Writers of Pro Football Prospectus 2008

20 Oct 2005

Bootsy Collins - "Bigg Cats" and "Fear Da Tigers"

In the same tradition of such classics as "Super Bowl Shuffle," and other terrible songs featuring athletes, the great Bootsy Collins has gotten together with some Cincinnati Bengals to record two songs in honor of the team's success this year.

Posted by: Al Bogdan on 20 Oct 2005

12 comments, Last at 23 Oct 2005, 12:16pm by Johnny

Comments

1
by Bassett (not verified) :: Thu, 10/20/2005 - 2:37pm

Greatest line in the song:

"representing them bengals RIGHT NOW"

hilarious that he would have to say that...

2
by Sophandros (not verified) :: Thu, 10/20/2005 - 3:19pm

Oh. My. Goodness.

3
by Sophandros (not verified) :: Thu, 10/20/2005 - 3:22pm

Oh, and why did they have to steal "Who Dat?" from the Saints? This is so wrong on so many levels, yet I can't cease listening to it.

4
by Craig B (not verified) :: Thu, 10/20/2005 - 5:42pm

They didn't steal "Who Dat?" from the Saints. "Who Dey?" started in Cincinnati in 1981. "Who Dat?" was adopted at LSU in 1982 and brought to New Orleans in 1983. Click on my name for further explanation.

5
by Jamie T. (not verified) :: Thu, 10/20/2005 - 6:01pm

#3 and #4

I love how the Bengals always get shafted for two of the traditions/inovations they originated. The first one is indeed "Who Dey". The second one really burns me up.

Everyone knows that Buffalo were the orginators of the no-huddle offense because we always hear it from the guys on ESPN and CBS and everyone else who has a NFL show, right? It has to be true, right? Wrong!

Cincinati, headed by coach Sam Whyche durring their SB 23 season started using this new and inovative offense. We know that it wasn't started by the Buffalo Bills because the Bengals played the Bills in the AFC championship game that year. The Bills were so afraid of the no-huddle that they petitioned the NFL front office to outlaw it a few days before the AFCC game. The leauge hemmed and hawed and told Cincy that they couldn't run the offense for at least that game because they needed more time to figure out if it was illegal or not. So, the Bengals didn't run the offense and still beat the Bills. The next week, the Bengals were cleared to run the offense in the SB, which they did but still ended up losing to Joe.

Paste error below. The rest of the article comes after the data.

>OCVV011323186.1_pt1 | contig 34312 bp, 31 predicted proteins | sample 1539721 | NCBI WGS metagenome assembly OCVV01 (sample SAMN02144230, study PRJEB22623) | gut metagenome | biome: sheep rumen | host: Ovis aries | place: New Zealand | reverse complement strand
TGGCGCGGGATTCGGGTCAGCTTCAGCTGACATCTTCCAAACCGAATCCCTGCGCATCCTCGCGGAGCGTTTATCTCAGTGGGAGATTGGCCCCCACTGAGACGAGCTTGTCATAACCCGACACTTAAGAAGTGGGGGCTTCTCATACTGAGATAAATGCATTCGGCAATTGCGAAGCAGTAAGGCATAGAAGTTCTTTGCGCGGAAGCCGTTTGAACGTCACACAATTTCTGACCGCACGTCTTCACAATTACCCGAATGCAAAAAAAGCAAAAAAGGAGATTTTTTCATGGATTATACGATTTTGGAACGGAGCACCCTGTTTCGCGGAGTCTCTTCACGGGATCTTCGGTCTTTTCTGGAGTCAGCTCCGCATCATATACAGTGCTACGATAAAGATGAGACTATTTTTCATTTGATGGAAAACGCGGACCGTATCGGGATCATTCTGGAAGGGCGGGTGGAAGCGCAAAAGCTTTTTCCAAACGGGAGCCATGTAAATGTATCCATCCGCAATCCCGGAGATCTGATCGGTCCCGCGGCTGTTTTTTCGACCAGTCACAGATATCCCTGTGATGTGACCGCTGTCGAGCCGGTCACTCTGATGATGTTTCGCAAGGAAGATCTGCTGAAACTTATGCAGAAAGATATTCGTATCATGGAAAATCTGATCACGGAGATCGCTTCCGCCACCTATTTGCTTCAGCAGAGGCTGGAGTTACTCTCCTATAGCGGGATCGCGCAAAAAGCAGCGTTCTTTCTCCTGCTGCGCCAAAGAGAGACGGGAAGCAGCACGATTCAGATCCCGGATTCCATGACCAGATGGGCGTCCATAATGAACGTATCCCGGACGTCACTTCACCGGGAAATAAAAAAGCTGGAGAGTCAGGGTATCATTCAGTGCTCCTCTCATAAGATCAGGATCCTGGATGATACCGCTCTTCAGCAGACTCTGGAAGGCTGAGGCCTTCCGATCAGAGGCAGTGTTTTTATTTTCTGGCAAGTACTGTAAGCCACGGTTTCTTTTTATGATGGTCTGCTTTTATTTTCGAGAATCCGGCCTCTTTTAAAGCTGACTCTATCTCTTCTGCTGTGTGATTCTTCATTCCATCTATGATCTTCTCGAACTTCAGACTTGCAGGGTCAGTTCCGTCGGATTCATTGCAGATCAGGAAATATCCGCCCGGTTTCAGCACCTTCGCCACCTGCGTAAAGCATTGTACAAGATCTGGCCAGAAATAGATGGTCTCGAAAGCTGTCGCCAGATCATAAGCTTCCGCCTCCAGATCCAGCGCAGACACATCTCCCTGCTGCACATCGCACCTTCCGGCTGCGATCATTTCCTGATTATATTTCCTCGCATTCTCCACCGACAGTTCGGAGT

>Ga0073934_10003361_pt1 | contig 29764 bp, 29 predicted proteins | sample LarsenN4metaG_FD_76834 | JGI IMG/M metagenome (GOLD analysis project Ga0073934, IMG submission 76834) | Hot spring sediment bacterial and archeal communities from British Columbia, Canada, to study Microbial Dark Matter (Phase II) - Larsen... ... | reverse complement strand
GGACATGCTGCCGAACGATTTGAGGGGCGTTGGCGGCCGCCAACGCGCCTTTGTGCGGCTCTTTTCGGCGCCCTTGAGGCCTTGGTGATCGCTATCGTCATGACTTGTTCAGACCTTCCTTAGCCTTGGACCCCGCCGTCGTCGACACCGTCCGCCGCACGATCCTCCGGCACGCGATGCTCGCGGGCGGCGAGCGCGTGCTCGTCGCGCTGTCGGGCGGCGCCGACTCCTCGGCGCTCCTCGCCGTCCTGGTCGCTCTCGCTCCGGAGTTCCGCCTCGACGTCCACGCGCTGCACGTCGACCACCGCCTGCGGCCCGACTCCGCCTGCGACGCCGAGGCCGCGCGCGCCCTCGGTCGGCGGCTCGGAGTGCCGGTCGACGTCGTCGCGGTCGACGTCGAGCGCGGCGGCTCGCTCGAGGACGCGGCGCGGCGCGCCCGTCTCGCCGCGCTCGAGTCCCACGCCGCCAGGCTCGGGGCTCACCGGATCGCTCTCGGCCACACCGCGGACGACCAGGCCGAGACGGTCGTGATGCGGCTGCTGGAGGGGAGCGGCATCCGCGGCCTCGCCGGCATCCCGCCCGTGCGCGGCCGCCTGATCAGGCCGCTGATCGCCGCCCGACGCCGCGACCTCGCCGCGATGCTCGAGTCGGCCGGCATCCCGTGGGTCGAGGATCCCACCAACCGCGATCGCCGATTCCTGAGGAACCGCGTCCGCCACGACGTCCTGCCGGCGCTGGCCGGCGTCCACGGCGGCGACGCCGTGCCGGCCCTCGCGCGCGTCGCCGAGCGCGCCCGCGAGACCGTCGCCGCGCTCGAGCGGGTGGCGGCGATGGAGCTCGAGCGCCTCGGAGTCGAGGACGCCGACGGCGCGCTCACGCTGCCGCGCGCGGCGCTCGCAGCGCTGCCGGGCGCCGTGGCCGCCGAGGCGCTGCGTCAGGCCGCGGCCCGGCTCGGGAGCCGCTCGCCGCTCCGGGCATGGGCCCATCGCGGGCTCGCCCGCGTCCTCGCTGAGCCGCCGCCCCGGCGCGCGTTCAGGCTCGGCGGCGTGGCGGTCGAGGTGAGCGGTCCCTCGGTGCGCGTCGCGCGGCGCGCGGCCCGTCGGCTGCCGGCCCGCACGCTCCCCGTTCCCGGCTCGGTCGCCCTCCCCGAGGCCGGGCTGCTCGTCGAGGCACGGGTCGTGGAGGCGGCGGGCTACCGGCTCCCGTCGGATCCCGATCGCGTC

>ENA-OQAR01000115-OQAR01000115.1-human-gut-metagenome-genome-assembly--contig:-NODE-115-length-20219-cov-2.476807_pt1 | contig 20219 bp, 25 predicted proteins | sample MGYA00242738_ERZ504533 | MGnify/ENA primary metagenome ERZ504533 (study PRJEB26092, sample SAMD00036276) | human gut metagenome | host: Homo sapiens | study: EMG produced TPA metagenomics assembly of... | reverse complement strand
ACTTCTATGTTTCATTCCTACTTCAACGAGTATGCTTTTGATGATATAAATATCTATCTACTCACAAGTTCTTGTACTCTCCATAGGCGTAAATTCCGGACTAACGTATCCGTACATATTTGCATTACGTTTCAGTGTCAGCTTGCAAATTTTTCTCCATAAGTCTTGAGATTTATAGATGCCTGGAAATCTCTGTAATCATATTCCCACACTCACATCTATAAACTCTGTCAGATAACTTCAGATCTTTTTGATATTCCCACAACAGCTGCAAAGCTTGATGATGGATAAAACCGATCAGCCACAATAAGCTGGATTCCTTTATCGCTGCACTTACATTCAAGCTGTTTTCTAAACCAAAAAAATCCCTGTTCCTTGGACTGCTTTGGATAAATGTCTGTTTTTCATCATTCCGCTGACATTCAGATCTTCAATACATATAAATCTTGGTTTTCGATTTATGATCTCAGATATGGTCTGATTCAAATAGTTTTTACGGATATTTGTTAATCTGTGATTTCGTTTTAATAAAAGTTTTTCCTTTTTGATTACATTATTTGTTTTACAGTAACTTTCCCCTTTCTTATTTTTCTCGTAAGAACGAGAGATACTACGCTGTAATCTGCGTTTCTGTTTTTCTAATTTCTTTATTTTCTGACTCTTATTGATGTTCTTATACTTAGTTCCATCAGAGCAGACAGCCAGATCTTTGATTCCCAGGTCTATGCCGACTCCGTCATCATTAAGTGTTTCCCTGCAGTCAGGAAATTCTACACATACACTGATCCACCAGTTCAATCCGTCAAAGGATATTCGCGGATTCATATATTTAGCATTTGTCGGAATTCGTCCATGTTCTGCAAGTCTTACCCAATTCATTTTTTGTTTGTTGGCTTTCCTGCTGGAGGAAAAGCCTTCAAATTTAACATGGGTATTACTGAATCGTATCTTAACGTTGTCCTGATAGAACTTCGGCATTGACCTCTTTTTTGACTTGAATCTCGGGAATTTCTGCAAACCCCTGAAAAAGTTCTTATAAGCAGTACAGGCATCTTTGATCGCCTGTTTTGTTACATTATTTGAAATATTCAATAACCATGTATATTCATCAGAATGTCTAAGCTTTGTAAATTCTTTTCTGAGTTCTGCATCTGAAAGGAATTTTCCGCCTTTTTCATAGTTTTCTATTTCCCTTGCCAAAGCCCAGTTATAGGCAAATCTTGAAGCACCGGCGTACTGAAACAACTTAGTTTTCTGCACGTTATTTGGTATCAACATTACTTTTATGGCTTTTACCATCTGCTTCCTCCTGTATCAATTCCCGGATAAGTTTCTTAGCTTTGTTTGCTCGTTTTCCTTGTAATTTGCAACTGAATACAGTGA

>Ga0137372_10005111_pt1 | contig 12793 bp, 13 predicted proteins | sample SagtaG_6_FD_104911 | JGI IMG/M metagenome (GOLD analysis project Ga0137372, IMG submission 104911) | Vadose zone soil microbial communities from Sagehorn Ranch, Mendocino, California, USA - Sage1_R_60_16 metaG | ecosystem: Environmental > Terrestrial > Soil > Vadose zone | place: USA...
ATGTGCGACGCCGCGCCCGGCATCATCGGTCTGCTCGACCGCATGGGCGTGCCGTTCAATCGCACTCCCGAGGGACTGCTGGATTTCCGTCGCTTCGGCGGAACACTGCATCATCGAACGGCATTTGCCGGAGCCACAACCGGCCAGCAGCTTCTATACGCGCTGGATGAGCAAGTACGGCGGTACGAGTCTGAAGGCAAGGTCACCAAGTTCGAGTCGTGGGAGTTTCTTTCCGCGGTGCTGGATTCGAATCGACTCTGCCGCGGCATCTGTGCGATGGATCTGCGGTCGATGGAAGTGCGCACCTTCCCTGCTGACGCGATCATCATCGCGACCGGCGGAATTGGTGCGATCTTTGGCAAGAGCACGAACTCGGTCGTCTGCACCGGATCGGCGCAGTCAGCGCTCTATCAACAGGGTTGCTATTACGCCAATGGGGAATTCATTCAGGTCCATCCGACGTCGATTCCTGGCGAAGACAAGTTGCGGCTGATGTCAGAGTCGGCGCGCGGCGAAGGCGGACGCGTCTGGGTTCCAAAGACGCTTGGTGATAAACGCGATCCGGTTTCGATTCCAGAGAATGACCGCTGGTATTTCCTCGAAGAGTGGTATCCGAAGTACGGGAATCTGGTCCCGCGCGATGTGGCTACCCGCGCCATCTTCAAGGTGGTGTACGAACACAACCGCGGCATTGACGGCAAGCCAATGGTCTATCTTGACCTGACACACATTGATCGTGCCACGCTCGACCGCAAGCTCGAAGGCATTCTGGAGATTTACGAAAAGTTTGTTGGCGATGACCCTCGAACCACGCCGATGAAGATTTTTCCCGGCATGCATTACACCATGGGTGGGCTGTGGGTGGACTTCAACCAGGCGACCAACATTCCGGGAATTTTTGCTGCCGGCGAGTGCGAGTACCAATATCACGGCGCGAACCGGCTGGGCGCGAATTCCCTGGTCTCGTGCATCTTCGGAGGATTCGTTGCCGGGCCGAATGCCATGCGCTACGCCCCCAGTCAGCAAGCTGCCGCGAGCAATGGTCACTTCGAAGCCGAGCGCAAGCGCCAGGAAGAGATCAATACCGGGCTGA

The following year, the Bills intagrated the offense into their gameplan and began using it much more frequently than the Bengals had the previous year.

I think it's pretty chicken shit that the Bills are credited with the creation of the very offense they protested in the previous year's AFCC game. But what do I know.

6
by Jamie T. (not verified) :: Thu, 10/20/2005 - 6:16pm

#3 and #4

There are two things that the Bengals don't get credit for that always burns me up. One is the "Who Dey" chant.

We all have heard numerous times on any number of NFL talk shows how it was the Bills that came up with the no-huddle offense. I mean it's practicaly a fact, right? Wrong. Durring their SB 23 run, the Bengals Headed by Coach Sam Whyche used a new and inovative offense, run by Boomer Esiason that included a sped up two minute drill. The difference is that the team didn't huddle and they didn't only use it in last minute situations. They would use it for entire drives, often at the start of a game. This was the birth of the no huddle offense.